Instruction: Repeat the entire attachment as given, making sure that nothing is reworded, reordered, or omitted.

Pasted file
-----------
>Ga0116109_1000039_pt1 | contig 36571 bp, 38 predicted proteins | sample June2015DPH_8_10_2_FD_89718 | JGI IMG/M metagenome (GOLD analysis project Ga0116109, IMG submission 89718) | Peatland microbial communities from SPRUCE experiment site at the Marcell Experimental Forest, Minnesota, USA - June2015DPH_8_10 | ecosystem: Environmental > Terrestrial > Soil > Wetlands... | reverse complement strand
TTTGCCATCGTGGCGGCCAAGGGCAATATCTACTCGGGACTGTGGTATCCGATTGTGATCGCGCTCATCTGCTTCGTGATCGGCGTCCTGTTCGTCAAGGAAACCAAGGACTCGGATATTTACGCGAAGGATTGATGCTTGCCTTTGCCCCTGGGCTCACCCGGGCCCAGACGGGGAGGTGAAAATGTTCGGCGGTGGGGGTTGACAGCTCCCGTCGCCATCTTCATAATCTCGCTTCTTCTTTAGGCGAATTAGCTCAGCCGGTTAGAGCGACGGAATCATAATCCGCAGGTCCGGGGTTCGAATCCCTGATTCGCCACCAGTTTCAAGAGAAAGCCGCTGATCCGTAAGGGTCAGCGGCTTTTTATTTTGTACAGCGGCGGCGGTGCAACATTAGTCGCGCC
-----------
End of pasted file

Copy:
>Ga0116109_1000039_pt1 | contig 36571 bp, 38 predicted proteins | sample June2015DPH_8_10_2_FD_89718 | JGI IMG/M metagenome (GOLD analysis project Ga0116109, IMG submission 89718) | Peatland microbial communities from SPRUCE experiment site at the Marcell Experimental Forest, Minnesota, USA - June2015DPH_8_10 | ecosystem: Environmental > Terrestrial > Soil > Wetlands... | reverse complement strand
TTTGCCATCGTGGCGGCCAAGGGCAATATCTACTCGGGACTGTGGTATCCGATTGTGATCGCGCTCATCTGCTTCGTGATCGGCGTCCTGTTCGTCAAGGAAACCAAGGACTCGGATATTTACGCGAAGGATTGATGCTTGCCTTTGCCCCTGGGCTCACCCGGGCCCAGACGGGGAGGTGAAAATGTTCGGCGGTGGGGGTTGACAGCTCCCGTCGCCATCTTCATAATCTCGCTTCTTCTTTAGGCGAATTAGCTCAGCCGGTTAGAGCGACGGAATCATAATCCGCAGGTCCGGGGTTCGAATCCCTGATTCGCCACCAGTTTCAAGAGAAAGCCGCTGATCCGTAAGGGTCAGCGGCTTTTTATTTTGTACAGCGGCGGCGGTGCAACATTAGTCGCGCC